Significantly increased demand


Heavy snow obstructing network repairs



Coastal storm surge resulting in contamination of water supplies


Surface water flooding overwhelming drainage/sewerage systems


Flooding resulting in contamination of water supplies


Landslides resulting in disruption of water supplies


Droughts affecting water quality and supply

Significantly increased demand

Freezing causing damage to pipes and reduced supply capacity



Strong winds resulting in disruption to road, rail airport operations and sea crossings.


Increased risk to marine users, with implications on search and rescue demands.


Coastal storm surge resulting in flood impacts (as per extreme rainfall)

Flooding resulting in disruption to road, rail, airport and seaport operations


Landslides resulting in disruption to road and rail operations


Severe thunderstorms reducing air traffic and airport operations capacity

Distorted rail lines and overhead power cables


Melting roads and runways


Extended aircraft take-off runway length required, or reduced aircraft weight (lower load). Warmer means less dense air and therefore reduced lift.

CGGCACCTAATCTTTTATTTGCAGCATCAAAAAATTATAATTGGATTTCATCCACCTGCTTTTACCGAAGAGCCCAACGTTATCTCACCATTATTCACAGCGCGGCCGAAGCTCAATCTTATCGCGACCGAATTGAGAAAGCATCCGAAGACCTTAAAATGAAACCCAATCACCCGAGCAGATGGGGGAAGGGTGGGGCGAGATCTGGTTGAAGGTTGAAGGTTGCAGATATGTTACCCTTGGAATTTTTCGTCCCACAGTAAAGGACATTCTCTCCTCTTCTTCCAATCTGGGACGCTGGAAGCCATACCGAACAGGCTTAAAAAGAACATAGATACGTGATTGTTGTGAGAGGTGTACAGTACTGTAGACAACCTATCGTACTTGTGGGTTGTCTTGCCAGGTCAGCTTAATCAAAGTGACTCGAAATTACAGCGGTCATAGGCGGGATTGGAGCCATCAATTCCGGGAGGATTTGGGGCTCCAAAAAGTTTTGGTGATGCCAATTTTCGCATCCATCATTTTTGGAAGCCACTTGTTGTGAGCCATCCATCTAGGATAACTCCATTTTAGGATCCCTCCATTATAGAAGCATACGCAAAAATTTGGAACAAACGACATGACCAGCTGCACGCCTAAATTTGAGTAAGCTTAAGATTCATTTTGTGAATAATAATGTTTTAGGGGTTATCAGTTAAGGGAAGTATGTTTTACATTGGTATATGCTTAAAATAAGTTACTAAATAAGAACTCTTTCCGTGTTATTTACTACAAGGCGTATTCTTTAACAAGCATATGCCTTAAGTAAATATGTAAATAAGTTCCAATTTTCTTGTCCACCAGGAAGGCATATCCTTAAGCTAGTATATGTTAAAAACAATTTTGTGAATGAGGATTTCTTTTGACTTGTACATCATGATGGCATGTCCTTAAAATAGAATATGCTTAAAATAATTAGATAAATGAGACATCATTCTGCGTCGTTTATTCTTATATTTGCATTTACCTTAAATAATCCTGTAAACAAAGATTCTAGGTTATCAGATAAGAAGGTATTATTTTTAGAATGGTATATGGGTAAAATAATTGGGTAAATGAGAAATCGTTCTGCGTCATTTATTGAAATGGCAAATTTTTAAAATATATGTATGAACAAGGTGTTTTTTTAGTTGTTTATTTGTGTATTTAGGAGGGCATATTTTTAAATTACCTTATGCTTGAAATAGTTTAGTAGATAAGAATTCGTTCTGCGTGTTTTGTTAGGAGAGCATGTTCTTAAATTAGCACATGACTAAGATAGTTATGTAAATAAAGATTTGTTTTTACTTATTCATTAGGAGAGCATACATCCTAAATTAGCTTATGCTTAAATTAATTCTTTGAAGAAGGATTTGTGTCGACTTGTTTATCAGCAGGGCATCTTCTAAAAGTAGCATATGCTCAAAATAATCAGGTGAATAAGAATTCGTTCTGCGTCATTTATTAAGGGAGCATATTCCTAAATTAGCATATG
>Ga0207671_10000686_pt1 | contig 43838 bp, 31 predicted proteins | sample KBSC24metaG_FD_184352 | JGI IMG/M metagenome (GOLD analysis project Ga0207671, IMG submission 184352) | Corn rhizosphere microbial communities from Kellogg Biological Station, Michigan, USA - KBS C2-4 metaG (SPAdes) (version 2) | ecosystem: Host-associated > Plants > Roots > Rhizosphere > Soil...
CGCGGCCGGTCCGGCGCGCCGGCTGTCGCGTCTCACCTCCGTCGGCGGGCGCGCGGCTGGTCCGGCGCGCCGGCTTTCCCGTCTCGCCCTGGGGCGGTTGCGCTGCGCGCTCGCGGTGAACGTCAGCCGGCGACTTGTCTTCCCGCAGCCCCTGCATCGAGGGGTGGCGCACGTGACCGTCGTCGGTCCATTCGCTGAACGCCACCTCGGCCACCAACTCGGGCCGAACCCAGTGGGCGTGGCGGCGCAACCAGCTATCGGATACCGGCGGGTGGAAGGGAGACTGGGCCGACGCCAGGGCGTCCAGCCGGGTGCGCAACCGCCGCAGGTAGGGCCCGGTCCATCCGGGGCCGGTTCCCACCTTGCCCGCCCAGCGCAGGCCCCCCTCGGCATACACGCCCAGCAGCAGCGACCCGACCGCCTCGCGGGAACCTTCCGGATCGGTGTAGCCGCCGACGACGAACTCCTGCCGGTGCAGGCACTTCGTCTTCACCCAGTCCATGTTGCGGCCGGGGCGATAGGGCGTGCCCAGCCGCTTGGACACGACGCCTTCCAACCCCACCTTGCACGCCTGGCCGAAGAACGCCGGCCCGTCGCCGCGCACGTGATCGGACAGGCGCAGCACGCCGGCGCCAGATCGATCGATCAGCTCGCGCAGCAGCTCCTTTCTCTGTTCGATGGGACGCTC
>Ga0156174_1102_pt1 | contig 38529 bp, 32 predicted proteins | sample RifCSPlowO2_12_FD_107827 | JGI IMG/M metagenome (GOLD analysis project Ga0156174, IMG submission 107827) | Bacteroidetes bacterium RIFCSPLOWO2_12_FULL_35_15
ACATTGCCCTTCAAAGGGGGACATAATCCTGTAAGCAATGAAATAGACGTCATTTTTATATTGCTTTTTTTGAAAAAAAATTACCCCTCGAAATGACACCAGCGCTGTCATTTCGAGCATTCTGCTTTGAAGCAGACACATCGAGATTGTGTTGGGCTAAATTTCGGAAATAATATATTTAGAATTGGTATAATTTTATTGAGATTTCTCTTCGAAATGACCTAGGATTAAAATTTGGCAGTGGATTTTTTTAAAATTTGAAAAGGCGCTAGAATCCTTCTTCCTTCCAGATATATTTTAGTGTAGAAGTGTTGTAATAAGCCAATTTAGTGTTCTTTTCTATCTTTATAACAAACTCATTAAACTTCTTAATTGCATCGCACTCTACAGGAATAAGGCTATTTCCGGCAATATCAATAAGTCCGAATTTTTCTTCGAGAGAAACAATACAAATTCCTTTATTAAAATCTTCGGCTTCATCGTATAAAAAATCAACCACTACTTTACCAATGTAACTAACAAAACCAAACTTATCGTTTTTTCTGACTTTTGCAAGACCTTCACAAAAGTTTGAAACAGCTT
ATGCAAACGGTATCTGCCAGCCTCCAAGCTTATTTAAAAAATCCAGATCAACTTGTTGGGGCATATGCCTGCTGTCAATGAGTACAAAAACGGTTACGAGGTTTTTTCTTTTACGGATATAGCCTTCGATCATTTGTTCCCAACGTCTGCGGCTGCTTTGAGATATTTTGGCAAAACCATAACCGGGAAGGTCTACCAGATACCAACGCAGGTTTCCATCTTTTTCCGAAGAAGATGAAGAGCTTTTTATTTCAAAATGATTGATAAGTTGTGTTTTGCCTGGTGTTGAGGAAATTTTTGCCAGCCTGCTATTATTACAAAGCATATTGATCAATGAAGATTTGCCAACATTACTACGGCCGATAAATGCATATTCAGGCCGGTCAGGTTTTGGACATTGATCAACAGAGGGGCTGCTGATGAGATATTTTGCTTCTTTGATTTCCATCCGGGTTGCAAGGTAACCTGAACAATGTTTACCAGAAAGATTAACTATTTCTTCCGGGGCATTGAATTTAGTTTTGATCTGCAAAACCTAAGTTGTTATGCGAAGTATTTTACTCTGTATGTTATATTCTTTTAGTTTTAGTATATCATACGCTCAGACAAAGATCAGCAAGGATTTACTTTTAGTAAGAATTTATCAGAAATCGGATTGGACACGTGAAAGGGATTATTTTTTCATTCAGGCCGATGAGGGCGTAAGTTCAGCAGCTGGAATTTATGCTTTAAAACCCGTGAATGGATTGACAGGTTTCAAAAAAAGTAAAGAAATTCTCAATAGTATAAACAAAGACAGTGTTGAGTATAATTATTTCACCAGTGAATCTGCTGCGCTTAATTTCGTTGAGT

Heat stress impacts on road and rail users, particularly in stationary traffic and on underground


Wildfires resulting in disruption to rural transport networks


Heavy snow, freezing rain and ice resulting in disruption to road, rail, airport and seaport operations

Reduced or impacted capacity at airports.


Increased moisture on rails/ adhesion risk.


Disruption to UK road infrastructure


Strong winds resulting in injuries and risk to life


Coastal storm surge resulting in flood impacts (as per extreme rainfall)


Light winds can exacerbate air quality issues

Flooding and landslides resulting in injuries and risk to life


Impacts of flooding can result in longer-term mental health issues

Heat stress impacts, particularly for the elderly and vulnerable


Drinking water, river and coastal quality impacts


Wildfires resulting in injuries, risk to life and localised air quality issues

Increased slips and trips increasing hospital admissions


Fuel poverty impacts particularly for the elderly and vulnerable



Strong winds resulting in damage to crops and disruption to supply chains


Coastal storm surge resulting in flood impacts (as per extreme rainfall)


Flooding resulting in damage to crops, loss of livestock and disruption to supply chains


Severe thunderstorms resulting in damage to crops

Heat stress and drought impacts on crops and livestock

Disruption to supply chains